Family Matters is intended for a popular audience. It contains many stories and illustrations and should be enjoyable but informative reading for members of MB congregations who often lack adequate knowledge regarding their history and faith. While the authors present the ideal—what things should be like in the MB church—they often use the word struggle, indicating that MB matters are in process or not as they should be. They also inform the reader of the theological and cultural diversity found in MB congregational life.

Though these two books are both aimed at similar audiences, they differ significantly. For Everything a Season uses less popular language and clearly adopts an historical approach. It contains fourteen essays, written by a range of Mennonite Brethren from both the U.S. and Canada. Most of these authors are well-known figures in MB circles. And while this book is organized topically, nearly all of the essays are developed historically, that is, they take us from the earliest developments to the present.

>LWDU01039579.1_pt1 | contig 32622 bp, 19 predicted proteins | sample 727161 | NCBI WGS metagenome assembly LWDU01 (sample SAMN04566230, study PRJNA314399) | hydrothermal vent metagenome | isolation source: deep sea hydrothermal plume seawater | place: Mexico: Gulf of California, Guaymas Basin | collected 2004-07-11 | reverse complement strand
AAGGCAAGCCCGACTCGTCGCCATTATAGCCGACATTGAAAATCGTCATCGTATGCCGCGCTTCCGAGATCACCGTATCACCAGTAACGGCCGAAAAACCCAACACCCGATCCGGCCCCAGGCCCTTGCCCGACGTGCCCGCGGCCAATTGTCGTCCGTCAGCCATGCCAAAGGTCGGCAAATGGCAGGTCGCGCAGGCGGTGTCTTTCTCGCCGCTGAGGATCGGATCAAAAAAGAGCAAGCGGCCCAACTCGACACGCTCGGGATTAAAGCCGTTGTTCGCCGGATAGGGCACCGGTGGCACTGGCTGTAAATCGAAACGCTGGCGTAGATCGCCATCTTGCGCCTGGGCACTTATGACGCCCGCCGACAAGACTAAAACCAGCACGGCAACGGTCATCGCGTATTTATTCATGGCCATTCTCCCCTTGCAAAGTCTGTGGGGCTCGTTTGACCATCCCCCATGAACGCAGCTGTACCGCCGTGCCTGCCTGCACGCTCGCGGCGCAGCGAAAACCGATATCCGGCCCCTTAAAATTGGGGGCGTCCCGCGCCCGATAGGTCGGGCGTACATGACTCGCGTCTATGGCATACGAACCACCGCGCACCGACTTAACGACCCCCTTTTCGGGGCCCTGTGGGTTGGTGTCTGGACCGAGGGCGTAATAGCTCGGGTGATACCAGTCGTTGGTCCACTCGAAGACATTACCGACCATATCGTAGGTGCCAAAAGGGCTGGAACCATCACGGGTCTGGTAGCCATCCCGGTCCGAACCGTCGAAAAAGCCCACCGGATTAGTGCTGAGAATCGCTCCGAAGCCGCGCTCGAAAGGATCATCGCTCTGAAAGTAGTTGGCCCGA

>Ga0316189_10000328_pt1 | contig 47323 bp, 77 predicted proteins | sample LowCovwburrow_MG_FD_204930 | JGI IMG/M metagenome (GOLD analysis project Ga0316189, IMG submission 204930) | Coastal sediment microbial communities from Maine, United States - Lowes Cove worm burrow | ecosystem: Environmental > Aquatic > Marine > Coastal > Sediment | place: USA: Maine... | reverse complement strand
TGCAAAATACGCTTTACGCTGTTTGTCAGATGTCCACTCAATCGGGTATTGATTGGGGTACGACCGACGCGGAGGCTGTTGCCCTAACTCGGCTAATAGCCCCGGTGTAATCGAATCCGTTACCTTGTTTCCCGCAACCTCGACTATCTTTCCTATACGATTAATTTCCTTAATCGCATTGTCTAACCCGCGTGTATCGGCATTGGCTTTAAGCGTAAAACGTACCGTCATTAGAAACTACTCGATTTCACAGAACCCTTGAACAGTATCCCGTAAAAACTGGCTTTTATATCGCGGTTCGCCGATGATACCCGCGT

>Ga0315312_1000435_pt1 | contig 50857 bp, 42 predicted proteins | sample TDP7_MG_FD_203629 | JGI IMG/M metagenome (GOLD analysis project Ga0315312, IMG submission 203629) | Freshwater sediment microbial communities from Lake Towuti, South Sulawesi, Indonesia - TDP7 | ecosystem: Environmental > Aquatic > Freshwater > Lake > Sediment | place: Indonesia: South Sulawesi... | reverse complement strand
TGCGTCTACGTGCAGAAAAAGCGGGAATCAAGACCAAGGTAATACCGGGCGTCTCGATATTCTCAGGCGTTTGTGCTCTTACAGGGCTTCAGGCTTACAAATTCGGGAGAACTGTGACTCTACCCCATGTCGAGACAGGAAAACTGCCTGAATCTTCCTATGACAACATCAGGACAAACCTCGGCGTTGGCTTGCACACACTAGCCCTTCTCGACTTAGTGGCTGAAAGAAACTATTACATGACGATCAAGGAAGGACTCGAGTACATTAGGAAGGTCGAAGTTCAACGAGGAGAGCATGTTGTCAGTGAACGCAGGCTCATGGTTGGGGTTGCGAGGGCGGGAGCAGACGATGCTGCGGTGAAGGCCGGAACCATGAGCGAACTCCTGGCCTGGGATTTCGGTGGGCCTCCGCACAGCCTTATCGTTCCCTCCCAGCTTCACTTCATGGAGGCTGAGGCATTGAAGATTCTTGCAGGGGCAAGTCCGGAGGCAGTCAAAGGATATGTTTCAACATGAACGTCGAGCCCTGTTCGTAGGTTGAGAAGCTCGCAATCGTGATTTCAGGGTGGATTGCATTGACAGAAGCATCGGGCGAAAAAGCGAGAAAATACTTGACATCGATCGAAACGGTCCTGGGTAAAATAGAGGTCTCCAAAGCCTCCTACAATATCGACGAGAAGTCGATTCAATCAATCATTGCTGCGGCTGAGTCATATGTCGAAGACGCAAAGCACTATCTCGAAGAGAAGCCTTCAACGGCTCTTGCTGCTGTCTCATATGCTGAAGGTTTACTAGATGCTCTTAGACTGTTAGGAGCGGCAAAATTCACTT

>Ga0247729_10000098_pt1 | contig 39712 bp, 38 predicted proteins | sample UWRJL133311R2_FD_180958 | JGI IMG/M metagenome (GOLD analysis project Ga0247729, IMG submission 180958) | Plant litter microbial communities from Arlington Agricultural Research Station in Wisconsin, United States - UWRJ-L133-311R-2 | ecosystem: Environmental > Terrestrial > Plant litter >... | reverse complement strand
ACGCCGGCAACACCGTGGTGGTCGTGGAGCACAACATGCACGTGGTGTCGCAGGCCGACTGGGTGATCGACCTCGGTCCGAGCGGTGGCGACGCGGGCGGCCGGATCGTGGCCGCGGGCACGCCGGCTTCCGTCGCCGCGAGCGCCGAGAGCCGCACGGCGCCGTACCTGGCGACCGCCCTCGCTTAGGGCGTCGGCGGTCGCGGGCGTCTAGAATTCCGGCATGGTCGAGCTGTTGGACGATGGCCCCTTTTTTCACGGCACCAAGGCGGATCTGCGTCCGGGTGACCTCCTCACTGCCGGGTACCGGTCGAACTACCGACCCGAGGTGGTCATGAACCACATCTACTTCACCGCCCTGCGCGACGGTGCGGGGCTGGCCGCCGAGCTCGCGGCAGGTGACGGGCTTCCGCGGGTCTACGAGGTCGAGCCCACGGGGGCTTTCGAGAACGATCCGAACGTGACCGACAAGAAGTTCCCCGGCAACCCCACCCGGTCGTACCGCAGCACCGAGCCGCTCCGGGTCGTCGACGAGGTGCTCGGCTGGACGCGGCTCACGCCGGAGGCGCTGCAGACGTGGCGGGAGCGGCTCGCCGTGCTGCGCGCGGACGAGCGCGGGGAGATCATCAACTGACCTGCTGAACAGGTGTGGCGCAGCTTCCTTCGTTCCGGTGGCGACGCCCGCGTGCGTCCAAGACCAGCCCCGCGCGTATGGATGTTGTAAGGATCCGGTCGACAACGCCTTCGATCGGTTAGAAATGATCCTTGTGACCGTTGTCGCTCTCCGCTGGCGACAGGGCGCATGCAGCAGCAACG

Despite being a collection of essays, For Everything a Season has a clear focus. It examines aspects of MB life and developments in North America from 1874 to 2002, approximately the time when many MB institutional activities were directed by the General Conference of Mennonite Brethren Churches. With the end of this binational conference in 2002, it is only natural to reflect upon developments in the Mennonite Brethren churches during the life span of this institution. {240} These essays do not speculate on the reasons for the demise of the General Conference, and not all of them address the formal activities of the conference.

This volume begins with a description of the birth of the Mennonite Brethren Church in southern Russia. The scene then changes to North America where it remains for the rest of the book. Chapter 2 examines the coming of the MB immigrants to North America in the 1870s and their subsequent movements on this Continent. We next encounter those who came from the Soviet Union to Canada during the 1920s and 1940s. Essay four introduces the reader to the diverse theological influences that have forged the Mennonite Brethren faith. While in North America, the MBs have experienced a number of organizational and structural changes—the subject of chapter 5. Mennonite Brethren have always been a mission-minded people.